Thursday, July 29, 2010

Osiri Hill, Kenya, Part 2

 Wednesday, 14 July, 2010

I spent another day in the company of the Luo around Osiri Hill.  We arrived a little earlier than yesterday since we had so much to do, and this was our last day here.  As happened yesterday, a group of dancers and singers met our car.  This time, it was a group of women, in fact, an organization headed by Hellen Akinyi Kanda Nyakobiero, that benefits local women and children.  They hopped and popped and helped bring some of the others out of their shyness throughout the day.

 No more opening ceremonies for this day—we got right down to it, having performances throughout the day of stories, riddles, history, quizzing on traditions and customs, and proverbs.  It seems that, thanks in part to Hellen, but also to the general vibe, people were a bit more relaxed today, which led to some wonderful interactive oral literature.  I should perhaps mention that performances here, and also generally in Africa, involve the audience in ways that would seem downright inappropriate to a western audience.  The performers often go through a ritual call-and-response greeting and then, throughout the performance, entertain the audience’s comment, jibes, often incorporating them into the whole.  There is a kind of willing participation—active rather than passive reception—that enlivens the performances here and makes them unique to the occasion.  Of course, I will be exploring how nonsense may play a role in this distinctly African way of performing.

In our break from performances, we walked down to the shores of Lake Victoria, where I could, if I so desired, walk in the steps of the hippo, their tracks sunk deep in the mud. 

We walked through the fields of wild ongongo, tall and strong arid wildflowers, to return to the hut.

And now it was time for my performances…  Because most of the audience had little or no English, I chose the more performative pieces, “The Bathing Hymn” from The Tenth Rasa, and “The Hare Who Lost His Spectacles” (from Jethro Tull’s A Passion Play—and by the way, thank you Mrs. Quinto, not only for the leather trousers but for allowing me to perform this in Oral Communication in the Year of Dour Gourd, 198XX).
"This is the story of the Hare Who Lost His Spectacles!"
Towards the end of the day, we were able to ask the participants to give some of the children’s rhymes they knew, which of course are often brimming with nonsense (and this is why people are reluctant to perform them, sadly).  And then, as an experiment of sorts, we actually asked them for nonsense.  Of course, the word for "nonsense" in Luo, in its literal meaning, does not designate a literary genre, although there is a different word, oyuma, that implies a kind of silliness and stupidity of speech that has some semblance of structure.  Adrian tried to explain a little, but we left the rest up to the group as to how they might represent a performance of oyuma.  The result was hilarious:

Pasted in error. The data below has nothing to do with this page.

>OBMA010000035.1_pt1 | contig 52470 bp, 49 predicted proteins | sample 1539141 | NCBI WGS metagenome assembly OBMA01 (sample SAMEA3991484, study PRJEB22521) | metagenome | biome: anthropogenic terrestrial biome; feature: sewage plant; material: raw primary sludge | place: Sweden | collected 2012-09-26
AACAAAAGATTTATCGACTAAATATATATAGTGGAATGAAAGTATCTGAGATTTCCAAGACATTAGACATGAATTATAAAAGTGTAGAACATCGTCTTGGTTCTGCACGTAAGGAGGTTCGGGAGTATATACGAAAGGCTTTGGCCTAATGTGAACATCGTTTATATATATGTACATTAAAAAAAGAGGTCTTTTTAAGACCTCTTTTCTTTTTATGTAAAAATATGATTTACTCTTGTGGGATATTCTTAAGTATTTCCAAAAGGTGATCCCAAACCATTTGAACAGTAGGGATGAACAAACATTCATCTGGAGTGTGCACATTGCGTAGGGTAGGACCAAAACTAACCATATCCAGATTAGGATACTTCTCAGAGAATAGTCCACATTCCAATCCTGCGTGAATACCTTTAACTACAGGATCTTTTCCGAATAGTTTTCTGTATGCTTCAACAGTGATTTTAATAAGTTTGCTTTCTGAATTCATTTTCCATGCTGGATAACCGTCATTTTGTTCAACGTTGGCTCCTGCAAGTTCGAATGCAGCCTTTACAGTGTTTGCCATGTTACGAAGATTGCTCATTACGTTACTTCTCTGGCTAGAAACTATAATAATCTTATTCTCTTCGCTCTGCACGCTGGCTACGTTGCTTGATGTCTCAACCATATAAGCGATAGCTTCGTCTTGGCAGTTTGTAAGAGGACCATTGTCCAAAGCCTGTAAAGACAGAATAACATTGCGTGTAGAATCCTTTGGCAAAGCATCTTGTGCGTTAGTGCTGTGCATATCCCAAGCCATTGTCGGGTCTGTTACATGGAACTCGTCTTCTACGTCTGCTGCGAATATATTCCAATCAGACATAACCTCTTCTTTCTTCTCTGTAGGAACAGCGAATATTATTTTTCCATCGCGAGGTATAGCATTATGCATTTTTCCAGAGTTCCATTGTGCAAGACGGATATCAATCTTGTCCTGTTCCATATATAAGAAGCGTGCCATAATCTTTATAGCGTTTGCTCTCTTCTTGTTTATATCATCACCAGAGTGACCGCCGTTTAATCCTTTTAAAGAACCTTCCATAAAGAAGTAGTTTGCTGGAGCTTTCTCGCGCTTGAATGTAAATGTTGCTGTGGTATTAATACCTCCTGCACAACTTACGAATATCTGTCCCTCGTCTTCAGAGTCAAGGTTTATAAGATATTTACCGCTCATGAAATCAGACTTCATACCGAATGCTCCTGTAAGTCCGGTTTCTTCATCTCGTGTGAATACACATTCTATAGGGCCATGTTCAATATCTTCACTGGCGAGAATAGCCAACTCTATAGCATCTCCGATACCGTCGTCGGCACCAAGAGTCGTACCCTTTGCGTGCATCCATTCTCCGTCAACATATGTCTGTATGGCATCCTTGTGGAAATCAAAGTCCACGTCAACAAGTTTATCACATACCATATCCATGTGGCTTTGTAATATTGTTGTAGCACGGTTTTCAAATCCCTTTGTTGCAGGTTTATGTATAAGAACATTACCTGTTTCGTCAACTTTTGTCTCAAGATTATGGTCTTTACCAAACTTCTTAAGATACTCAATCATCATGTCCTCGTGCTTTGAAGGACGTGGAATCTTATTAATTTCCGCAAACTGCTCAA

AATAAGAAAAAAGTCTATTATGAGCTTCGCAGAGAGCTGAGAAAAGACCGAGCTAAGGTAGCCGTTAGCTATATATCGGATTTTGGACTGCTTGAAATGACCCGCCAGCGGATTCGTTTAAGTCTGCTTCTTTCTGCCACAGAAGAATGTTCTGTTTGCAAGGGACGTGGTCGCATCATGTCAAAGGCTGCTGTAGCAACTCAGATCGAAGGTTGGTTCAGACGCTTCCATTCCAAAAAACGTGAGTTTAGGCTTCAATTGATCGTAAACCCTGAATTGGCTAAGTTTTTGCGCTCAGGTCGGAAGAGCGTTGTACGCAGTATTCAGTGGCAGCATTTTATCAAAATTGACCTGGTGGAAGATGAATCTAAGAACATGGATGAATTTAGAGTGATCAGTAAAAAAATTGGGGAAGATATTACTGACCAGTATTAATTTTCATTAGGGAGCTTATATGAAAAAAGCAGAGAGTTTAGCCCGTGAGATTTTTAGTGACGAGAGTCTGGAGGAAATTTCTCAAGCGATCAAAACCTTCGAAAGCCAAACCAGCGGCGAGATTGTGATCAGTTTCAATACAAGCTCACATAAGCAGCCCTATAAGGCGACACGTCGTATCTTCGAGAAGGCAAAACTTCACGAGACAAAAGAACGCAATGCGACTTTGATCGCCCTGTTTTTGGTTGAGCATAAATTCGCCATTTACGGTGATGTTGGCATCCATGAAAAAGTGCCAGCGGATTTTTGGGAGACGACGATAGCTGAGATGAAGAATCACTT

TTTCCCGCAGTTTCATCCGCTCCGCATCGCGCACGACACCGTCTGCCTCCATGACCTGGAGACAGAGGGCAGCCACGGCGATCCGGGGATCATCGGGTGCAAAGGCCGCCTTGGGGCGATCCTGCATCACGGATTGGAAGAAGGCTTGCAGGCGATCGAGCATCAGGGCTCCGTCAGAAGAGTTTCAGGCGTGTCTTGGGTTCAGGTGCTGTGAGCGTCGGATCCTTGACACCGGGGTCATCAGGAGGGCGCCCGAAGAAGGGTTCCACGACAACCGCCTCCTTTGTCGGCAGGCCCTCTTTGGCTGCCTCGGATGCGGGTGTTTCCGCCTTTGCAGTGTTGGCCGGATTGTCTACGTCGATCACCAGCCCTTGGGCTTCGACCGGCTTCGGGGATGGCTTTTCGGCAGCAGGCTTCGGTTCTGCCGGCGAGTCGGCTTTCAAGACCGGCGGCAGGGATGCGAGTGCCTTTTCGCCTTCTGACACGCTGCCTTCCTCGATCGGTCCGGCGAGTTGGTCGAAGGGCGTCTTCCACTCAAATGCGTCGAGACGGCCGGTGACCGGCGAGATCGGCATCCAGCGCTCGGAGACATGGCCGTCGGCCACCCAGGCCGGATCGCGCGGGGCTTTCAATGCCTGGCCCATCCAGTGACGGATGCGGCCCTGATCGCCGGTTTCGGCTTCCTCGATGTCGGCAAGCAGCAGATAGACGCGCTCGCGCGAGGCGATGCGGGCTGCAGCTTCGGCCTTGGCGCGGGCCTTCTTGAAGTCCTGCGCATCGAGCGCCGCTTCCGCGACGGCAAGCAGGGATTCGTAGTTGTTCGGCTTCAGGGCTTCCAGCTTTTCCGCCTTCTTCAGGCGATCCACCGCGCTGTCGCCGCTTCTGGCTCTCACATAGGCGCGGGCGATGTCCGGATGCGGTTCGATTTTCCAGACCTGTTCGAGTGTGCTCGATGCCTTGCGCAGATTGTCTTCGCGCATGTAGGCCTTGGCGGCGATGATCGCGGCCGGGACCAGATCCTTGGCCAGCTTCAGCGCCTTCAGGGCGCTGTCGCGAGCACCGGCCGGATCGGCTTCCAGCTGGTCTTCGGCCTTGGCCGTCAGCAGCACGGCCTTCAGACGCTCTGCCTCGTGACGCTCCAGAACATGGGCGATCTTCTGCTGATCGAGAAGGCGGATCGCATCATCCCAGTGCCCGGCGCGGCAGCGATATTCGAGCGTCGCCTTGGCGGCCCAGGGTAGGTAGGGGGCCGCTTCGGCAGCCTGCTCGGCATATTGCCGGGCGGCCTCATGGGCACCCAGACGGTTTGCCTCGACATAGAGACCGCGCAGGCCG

This film is of Hellen Akinyi Kanda Nyakobiero, the leader of the dance group mentioned above.  A few people arose and performed this kind of piece, ones mostly involving sounds, laughter, wild gestures and facial expressions, and audience engagement.  Few words were spoken, and the audience loved it.  Most interesting to me was that it seemed that this kind of performance was an accepted part of their repertoire—a kind of nonsense performance that even Adrian, who has done significant research and field work, didn’t know (note bene: Adrian’s field work has mostly involved the story of the Luo hero, Gor Mahia, which is distinctly non-nonsensical).  As texts, these are mostly just sounds and gibberish, and so my western scholarly brainbean wants  immediately to exclude them from the nonsense cannon.  As performance of oral literature, however, they have structure, sense implication, and other goodliness that my students will recognize as hallmarks of the Real Thing.  As I try to consider concepts of performance nonsense, which would have to be the main mode of African nonsense oral literature, I can see how these “texts” could indeed be considered nonsense.  Certainly fodder for future floundering.

By way of a croaking goodbye, I performed one last piece, “Dürgen Chugaa,” the Tuvan fast-talking nonsense chant by the group Alash, in my best counter-counter-baritone kargyraa throat-singing.

After a long, leguminous day of nonsensical proporpoises, we had to say our goodbyes, with an array of speeches and much goodwill bubbling up and reaching from Lake Victoria to the top of the Inspiration Tree.  One of the men said to the crowd that these performances reminded them of the richness of their own oral literature—something that, with “developed” cultures continually encroaching on the “developing,” they tend to forget. I was told to bring word of the Luo to Obama himself, and I promise that if I ever meet him, I shall. 

Imagine spiritual ostrich feathers on my head

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